Greater Kajo-Keji hosts ghost towns and hibernating villages as fear and insecurity prevail

from UN Mission in South Sudan
Published on 23 Mar 2018 View Original


Greater Kajo-Keji, consisting of the four counties of Nyepo, Kangapo, Liwolo and Kajo-Keji in the Yei River region, was once blooming and full of life and farmers. Nowadays the area lies in ruins as most of its inhabitants have fled for their lives to refugee camps in Uganda.

The insecurity in Greater Kajo-Keji stems from the sudden outbreak of violence in the South Sudanese capital Juba in July 2016. Death and destruction gradually spread to other parts of Central Equatoria, first to Yei and later to the Kajo-Keji area, where it has resulted in a mass exodus of civilians, heading for neighbouring Uganda.

Shops in the Udu and Merre business centres in Kajo-keji town have been broken into and looted, houses burnt down, and the main road linking Juba with the border crossing point of Jale in Kangapo County is completely deserted. Greater Kajo-Keji has become the involuntary host of ghost towns, and hibernating villages.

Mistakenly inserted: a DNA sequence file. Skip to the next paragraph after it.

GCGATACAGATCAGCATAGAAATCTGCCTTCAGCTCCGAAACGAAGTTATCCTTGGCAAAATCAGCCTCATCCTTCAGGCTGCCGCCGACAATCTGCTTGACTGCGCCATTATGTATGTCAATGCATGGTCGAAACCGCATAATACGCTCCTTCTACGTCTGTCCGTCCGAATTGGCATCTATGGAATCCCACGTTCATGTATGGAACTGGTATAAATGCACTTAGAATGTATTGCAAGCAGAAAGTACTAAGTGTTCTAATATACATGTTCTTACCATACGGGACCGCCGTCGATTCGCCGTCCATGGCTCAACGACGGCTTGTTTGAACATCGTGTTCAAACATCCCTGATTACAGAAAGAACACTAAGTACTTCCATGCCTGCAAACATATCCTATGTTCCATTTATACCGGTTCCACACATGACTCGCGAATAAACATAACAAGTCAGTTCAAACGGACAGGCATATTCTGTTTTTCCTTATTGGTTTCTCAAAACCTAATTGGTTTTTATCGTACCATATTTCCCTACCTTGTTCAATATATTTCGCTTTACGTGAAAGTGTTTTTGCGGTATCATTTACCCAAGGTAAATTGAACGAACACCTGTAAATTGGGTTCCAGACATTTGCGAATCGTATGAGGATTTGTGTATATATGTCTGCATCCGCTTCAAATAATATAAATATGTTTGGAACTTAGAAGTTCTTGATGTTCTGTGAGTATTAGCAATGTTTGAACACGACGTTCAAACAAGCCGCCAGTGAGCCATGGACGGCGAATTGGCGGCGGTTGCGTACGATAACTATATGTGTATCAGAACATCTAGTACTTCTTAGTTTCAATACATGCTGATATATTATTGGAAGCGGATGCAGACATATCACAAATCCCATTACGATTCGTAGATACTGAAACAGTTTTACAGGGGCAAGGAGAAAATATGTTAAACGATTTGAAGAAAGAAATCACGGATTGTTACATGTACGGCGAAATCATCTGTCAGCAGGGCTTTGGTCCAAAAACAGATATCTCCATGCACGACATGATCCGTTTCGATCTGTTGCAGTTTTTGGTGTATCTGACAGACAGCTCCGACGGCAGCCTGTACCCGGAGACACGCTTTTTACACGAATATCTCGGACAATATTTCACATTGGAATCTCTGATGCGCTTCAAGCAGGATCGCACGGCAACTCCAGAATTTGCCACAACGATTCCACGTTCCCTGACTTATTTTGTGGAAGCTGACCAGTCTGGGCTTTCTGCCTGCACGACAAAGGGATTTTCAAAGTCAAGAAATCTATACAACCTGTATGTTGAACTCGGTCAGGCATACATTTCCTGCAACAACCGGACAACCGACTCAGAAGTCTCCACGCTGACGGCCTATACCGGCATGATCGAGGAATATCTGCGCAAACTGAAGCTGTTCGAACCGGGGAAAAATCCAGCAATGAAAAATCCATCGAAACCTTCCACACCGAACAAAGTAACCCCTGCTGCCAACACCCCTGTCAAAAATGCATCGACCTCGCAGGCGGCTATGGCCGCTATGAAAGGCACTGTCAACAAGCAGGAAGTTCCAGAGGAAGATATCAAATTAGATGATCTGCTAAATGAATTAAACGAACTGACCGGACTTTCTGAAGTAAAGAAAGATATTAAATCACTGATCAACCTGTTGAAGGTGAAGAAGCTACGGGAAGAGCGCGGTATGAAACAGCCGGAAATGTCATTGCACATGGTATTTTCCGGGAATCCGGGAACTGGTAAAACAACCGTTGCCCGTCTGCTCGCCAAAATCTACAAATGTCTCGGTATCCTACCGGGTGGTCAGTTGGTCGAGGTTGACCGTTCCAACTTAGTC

Last week, an integrated team consisting of staff from the UN Mission in South Sudan and observers working for the Ceasefire and Transitional Security Arrangements Monitoring Mechanism (CTSAMM) conducted a three-day assessment mission to the area. Its findings were, to quote the team leader and head of the UN Missions Field Office in Juba, “heart-breaking”.

“One can only imagine what has taken place here since I visited the area last year. People are clearly not willing to return home, they just come here to harvest what may remain of their crops and then go back to the refugee camps in Uganda,” said Ms. Geetha Pious, adding that most of the few civilians one can still detect are carrying guns and transporting goods towards the Ugandan border.

The team travelled by road from Juba all the way to Jale at the Ugandan border, visiting numerous locations in the counties of Nyepo, Kajo-Keji and Kangapo. The fourth county of Greater Kajo-Keji, Liwolo, could not be reached due to restrictions put in place by the opposition forces currently controlling the area.

Visibly shaken by what she called “a senseless war” and its devastating consequences, Ms. Pious also had a message to the warring parties:

“I urge them to take a road trip to greater Kajo-Keji and Morobo so that they can see for themselves the level of destruction that we have witnessed in the communities we have visited.”